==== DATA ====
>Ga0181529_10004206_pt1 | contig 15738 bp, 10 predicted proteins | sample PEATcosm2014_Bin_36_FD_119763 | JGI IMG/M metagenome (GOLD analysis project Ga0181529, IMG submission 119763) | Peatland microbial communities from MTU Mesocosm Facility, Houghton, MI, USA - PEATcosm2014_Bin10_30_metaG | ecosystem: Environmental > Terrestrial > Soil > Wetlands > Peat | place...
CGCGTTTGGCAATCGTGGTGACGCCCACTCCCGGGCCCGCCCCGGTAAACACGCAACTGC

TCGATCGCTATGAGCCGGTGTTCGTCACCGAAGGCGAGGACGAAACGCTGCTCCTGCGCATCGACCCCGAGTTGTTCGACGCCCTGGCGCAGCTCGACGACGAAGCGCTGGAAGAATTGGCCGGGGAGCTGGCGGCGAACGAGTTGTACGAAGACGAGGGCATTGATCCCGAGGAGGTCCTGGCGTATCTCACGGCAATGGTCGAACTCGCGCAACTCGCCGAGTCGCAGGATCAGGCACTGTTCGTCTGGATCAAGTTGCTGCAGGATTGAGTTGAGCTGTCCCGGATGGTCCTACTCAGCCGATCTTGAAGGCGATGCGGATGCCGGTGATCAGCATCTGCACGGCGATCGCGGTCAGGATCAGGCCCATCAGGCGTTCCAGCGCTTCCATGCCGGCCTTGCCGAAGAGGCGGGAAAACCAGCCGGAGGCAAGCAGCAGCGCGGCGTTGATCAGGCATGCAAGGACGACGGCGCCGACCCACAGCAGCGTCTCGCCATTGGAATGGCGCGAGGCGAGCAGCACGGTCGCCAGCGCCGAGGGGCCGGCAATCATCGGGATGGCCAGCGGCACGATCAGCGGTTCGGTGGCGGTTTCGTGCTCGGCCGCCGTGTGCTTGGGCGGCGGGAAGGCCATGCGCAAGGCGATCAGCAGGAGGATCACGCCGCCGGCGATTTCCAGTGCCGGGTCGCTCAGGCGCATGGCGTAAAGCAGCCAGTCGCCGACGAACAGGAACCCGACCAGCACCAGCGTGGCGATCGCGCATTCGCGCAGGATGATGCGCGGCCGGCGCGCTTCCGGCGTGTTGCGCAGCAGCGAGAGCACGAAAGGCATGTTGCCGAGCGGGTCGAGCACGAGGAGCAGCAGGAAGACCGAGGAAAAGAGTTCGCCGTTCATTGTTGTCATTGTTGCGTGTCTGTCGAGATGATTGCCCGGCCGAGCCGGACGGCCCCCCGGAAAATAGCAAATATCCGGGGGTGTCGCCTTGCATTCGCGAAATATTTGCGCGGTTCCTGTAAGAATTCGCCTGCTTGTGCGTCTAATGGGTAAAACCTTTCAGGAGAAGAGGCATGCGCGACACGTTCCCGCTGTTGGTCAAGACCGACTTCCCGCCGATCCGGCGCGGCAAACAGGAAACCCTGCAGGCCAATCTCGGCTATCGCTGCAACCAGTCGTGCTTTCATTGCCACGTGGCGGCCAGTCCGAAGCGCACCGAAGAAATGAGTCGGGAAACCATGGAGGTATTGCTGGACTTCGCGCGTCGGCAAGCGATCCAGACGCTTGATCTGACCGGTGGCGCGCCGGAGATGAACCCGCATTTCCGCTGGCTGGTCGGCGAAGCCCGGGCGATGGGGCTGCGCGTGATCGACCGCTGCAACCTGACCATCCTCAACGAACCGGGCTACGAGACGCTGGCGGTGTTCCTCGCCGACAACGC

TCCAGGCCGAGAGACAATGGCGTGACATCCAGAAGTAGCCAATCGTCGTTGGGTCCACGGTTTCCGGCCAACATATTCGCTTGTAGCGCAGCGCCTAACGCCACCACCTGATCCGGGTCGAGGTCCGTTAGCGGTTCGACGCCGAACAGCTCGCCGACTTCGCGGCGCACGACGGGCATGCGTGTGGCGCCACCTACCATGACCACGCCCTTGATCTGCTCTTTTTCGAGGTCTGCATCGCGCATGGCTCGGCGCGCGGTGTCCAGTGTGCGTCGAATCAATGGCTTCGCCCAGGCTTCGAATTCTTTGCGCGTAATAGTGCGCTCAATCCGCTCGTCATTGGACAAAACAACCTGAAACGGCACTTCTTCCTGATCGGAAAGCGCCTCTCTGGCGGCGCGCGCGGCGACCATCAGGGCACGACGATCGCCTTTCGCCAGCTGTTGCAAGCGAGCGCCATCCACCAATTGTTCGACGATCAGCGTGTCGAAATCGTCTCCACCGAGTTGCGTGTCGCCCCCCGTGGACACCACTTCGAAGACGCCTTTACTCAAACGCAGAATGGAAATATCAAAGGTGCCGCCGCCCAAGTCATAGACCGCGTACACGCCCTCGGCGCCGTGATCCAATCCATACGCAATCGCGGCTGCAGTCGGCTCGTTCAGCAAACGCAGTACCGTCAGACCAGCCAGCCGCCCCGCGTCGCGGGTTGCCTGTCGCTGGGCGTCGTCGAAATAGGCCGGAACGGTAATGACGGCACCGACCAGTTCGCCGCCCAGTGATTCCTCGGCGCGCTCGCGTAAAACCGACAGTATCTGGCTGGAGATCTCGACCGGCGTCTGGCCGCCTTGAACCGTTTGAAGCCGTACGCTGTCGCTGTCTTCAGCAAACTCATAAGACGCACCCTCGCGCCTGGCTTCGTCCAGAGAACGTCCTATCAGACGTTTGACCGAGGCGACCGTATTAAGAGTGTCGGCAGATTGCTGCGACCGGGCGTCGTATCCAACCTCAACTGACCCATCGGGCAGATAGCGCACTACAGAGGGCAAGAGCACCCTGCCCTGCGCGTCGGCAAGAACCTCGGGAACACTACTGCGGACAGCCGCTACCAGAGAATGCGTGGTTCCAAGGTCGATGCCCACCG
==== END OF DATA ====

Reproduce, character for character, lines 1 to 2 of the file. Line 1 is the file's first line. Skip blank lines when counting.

>Ga0181529_10004206_pt1 | contig 15738 bp, 10 predicted proteins | sample PEATcosm2014_Bin_36_FD_119763 | JGI IMG/M metagenome (GOLD analysis project Ga0181529, IMG submission 119763) | Peatland microbial communities from MTU Mesocosm Facility, Houghton, MI, USA - PEATcosm2014_Bin10_30_metaG | ecosystem: Environmental > Terrestrial > Soil > Wetlands > Peat | place...
CGCGTTTGGCAATCGTGGTGACGCCCACTCCCGGGCCCGCCCCGGTAAACACGCAACTGC